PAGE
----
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Nuremberg Chronicle copy found in Utah
Tue, 26 Apr 2011 09:01:57 GMT
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A copy of the Nuremberg Chronicle published in 1493 is displayed at Ken Sanders Rare Books in Salt Lake City.

American book dealer Ken Sanders has stumbled upon a partial copy of the 500-year-old Nuremberg Chronicle while volunteering at a fundraising event in Utah.

"I was just absolutely astounded. I was flabbergasted, particularly here in the interior West," AP quoted Sanders as saying.

"We might see a lot of rare Mormon books and other treasures, but you don't expect to see a five centuries old book, you don't expect to see one of the oldest printed books in the world pop up in Sandy, Utah."

The Nuremberg Chronicle is an illustrated world history that follows the story of human history as related in the Bible.

Written in Latin by Hartmann Schedel, with a version in German translation by Georg Alt, it first appeared in 1493 as one of the best-documented early printed books, and one of the first to successfully integrate illustrations and text.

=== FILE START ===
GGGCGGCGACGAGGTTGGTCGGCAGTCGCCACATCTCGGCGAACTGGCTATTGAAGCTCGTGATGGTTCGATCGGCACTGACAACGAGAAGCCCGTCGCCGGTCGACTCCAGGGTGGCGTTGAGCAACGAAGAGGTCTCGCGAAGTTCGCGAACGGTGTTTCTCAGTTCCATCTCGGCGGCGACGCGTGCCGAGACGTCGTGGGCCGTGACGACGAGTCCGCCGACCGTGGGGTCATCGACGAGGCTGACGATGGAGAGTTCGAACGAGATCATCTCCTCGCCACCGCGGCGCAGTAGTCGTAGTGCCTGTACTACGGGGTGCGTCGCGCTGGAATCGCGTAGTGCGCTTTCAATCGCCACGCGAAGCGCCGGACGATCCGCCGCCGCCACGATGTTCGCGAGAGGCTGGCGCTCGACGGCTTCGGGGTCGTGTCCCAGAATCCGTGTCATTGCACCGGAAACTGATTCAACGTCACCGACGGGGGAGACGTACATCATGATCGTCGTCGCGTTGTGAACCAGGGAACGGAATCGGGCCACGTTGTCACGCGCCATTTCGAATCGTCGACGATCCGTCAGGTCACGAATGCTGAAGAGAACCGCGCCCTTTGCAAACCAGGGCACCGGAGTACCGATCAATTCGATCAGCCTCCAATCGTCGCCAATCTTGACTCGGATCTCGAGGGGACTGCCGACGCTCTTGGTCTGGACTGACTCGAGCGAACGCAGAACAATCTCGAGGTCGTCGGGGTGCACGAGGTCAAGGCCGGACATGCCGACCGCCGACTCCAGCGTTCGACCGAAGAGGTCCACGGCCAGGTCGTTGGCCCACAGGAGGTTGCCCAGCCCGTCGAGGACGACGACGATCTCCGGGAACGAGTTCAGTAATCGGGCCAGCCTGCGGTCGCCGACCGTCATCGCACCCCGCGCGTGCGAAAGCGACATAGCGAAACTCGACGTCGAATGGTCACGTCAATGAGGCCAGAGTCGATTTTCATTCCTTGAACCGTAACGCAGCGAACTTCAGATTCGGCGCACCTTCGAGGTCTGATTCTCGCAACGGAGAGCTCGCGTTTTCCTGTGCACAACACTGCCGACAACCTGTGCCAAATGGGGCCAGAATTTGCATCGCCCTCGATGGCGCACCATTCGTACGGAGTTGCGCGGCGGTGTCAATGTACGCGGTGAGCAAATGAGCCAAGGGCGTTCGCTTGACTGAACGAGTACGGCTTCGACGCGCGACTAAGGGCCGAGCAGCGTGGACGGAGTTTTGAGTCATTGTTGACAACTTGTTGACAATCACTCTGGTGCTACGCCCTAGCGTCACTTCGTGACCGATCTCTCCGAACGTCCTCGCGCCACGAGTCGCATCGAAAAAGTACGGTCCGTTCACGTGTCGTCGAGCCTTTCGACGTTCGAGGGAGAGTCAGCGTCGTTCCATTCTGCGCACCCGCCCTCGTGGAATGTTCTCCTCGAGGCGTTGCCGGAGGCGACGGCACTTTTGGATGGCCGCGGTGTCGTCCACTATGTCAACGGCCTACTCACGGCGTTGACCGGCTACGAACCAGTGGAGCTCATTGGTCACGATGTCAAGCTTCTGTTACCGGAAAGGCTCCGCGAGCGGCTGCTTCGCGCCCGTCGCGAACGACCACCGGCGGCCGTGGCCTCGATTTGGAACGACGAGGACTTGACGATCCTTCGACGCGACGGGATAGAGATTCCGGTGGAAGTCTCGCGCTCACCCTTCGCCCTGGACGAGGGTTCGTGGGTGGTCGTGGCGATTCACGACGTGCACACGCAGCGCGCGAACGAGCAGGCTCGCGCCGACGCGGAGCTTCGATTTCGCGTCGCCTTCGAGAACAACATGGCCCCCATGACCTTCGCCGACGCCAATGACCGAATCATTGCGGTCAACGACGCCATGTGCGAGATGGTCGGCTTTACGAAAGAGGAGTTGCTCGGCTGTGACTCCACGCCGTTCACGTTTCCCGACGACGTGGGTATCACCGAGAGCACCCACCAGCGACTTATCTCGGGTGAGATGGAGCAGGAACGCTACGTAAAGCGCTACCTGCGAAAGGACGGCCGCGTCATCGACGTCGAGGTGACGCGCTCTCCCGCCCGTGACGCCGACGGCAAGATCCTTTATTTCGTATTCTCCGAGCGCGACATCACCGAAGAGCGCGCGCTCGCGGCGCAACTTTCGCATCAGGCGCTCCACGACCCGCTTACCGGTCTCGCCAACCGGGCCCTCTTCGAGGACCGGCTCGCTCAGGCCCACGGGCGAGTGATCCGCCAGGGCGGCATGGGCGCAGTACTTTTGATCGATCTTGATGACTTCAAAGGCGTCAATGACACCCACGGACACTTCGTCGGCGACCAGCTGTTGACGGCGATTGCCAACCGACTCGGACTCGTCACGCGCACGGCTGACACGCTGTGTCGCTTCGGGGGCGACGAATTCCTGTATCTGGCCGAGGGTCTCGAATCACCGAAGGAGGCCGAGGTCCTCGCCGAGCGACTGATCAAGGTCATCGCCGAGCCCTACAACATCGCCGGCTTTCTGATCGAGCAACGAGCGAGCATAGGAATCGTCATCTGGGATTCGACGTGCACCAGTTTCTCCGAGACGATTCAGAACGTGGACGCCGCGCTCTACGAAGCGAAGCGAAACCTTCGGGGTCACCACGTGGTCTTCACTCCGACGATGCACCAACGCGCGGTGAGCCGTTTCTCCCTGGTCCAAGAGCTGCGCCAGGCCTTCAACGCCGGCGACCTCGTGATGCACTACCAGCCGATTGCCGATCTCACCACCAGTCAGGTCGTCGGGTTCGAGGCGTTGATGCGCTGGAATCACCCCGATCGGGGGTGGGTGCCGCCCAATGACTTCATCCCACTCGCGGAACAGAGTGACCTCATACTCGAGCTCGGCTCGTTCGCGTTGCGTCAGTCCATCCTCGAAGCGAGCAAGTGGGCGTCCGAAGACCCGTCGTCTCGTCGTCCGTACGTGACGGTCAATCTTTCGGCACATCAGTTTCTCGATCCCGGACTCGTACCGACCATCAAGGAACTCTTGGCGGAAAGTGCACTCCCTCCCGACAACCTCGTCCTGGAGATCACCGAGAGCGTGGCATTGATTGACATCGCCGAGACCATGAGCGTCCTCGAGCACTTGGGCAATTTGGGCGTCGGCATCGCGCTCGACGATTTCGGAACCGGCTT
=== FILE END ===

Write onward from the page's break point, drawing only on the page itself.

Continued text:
Sanders, who occasionally appraises items for PBS's Antiques Roadshow, said the book's owner did not want to be identified, but said that the book was passed down to him by his great uncle.

The German edition was printed by Anton Koberger and published in 1493 as one of the earliest and most lavishly illustrated books produced after Johannes Gutenberg invented the printing press.

The cotton bond paper has preserved the remaining pages and “it will last another 500 years” if well protected, said Sanders adding that the book was definitely not fake.

"It passes the smell test," he said. "I'm not sure there's ever been a forger born who is ambitious enough to hand-create a five centuries old book in a manner sufficient enough to fool people."

Experts say the book does not worth a lot because there are several hundred copies of the book worldwide and about two-thirds of its pages are missing.

Sanders, however, is still excited with his discovery.

"Just the opportunity to handle something from the very beginning of the printed word and the book itself, especially, ironically, in the 21st century with all this talk of the death of the book, and here we have a book that's survived 500-plus years," he said. "It's just exciting ... The value of an artifact like this to me is the least interesting part of it all."

Sanders is displaying the copy at his rare book shop in Salt Lake City.

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